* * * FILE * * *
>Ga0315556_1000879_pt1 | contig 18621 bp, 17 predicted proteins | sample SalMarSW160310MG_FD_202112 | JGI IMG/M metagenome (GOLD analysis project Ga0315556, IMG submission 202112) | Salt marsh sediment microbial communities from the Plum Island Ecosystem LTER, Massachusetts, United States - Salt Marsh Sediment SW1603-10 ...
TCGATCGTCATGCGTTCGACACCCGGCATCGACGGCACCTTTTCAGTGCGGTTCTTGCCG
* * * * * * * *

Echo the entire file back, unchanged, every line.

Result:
>Ga0315556_1000879_pt1 | contig 18621 bp, 17 predicted proteins | sample SalMarSW160310MG_FD_202112 | JGI IMG/M metagenome (GOLD analysis project Ga0315556, IMG submission 202112) | Salt marsh sediment microbial communities from the Plum Island Ecosystem LTER, Massachusetts, United States - Salt Marsh Sediment SW1603-10 ...
TCGATCGTCATGCGTTCGACACCCGGCATCGACGGCACCTTTTCAGTGCGGTTCTTGCCG